Heat is generated when current flows through a cable. The ampacity of a cable is the amount of current a cable can carry without exceeding its temperature rating. Accurately estimating ampacity is critical to minimizing the total lifetime cost of a cable installation.

This application implements the Nehers-McGrath equations and cross-checks the results against those tabulated in the National Electrical Code (2017); the good agreement means that this worksheet can be the basis of more complex cable ampacity calculations.

Using numeric and symbolic techniques, this application uses Maple’s built-in units system to show standard units throughout the calculations.

Download the Maple Application Cable Ampacity using the Nehers-McGrath Method

Load Flow Analysis of a Five-Bus Power System

This application uses Maple to analyze a five-bus power system, and calculate the voltages and powers (real and reactive) at each bus.

For larger power systems, there can potentially be thousands of buses, and efficient numerical techniques are needed to solve the system nonlinear equations. Dedicated tools are available to define and simulate larger power flow systems.

Smaller systems can be modeled and studied in Maple, to reinforce theory, investigate numerical techniques, or to try out different topologies.

This Maple application demonstrates two approaches to numerically solving the load flow equations:

  • The symbolic real and reactive load flow equations are generated, and solved with fsolve (a powerful numerical equation solver). This is quick to set up, but may be slower for larger systems. This approach also symbolically generates the real and reactive power flow equations.
  • The system Jacobian is constructed, and solved with Newton-Raphson iteration (this method requires more initial setup, but may be faster for larger systems).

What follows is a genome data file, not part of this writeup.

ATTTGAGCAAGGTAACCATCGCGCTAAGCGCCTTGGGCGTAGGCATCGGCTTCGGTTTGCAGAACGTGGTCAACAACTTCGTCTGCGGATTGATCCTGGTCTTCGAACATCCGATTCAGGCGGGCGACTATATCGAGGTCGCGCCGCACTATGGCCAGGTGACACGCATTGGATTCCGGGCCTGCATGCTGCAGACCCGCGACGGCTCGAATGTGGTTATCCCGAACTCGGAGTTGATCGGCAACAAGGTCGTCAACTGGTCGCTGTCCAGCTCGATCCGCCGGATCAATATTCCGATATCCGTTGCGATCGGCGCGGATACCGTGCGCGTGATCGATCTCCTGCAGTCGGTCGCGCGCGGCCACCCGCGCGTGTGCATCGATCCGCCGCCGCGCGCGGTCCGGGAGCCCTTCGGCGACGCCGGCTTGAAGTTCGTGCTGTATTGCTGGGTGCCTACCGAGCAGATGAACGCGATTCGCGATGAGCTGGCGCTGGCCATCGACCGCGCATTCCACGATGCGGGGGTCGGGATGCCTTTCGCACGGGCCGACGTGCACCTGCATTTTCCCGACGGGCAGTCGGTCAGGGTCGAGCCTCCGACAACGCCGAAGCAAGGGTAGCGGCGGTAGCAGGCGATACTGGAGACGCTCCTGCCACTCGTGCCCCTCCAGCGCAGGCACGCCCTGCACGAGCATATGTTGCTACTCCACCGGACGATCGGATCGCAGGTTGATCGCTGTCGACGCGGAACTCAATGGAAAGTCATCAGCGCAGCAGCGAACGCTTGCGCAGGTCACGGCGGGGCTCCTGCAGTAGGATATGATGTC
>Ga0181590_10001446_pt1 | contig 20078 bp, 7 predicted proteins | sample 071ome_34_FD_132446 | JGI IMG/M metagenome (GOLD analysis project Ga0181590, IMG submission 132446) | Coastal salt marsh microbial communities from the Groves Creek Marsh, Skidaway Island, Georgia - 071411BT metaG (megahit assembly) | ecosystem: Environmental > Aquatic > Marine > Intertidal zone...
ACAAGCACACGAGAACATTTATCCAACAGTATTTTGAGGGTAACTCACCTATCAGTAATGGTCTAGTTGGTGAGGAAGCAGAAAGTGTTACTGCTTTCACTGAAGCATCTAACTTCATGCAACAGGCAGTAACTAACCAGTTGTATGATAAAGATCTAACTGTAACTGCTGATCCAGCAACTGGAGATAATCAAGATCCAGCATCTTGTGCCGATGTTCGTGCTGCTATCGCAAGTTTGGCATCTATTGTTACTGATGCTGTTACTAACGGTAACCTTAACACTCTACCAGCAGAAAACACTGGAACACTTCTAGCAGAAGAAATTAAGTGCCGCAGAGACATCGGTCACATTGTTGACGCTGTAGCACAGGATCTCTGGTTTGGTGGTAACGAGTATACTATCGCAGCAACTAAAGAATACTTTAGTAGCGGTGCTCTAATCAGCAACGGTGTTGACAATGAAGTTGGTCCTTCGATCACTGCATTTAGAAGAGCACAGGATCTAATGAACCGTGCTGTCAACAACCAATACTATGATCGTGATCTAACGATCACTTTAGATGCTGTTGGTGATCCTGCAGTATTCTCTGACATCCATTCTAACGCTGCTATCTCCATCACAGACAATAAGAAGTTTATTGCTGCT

Download the Maple Application Load Flow Analysis of a Five-Bus Power System

Cross-Section of Metallic Tape for Substation Earthing

Substation earthing systems are a grid of buried conductors, known as an earth mat. The grounding of substations is very important for both personnel safety and to provide a discharge route for the overall power system.

This application calculates the cross-section of metallic tape to earth a conductor for a 110/30 kV substation.
Using Maple, the application follows EN 50522:2010 and IEC 60287-3-1, and features natural math notation and units throughout the calculations.

The Maple worksheet can also be converted to an interactive application with buttons and sliders, and can be deployed free of charge using the Maple Player.

Transmission Line Simulation via Numerical Inversion of Laplace Transforms

Using Maple, you can numerically invert the Laplace transforms that describe the voltage and current in a transmission line. This requires fast, efficient numerical algorithms, fluidly connected to a broader toolset of plots and documentation.

The Laplace transforms are based on the Telegrapher’s Equations, which are a pair of coupled partial differential equations.

The results describe the transient variation of current and voltage at any point on the transmission line.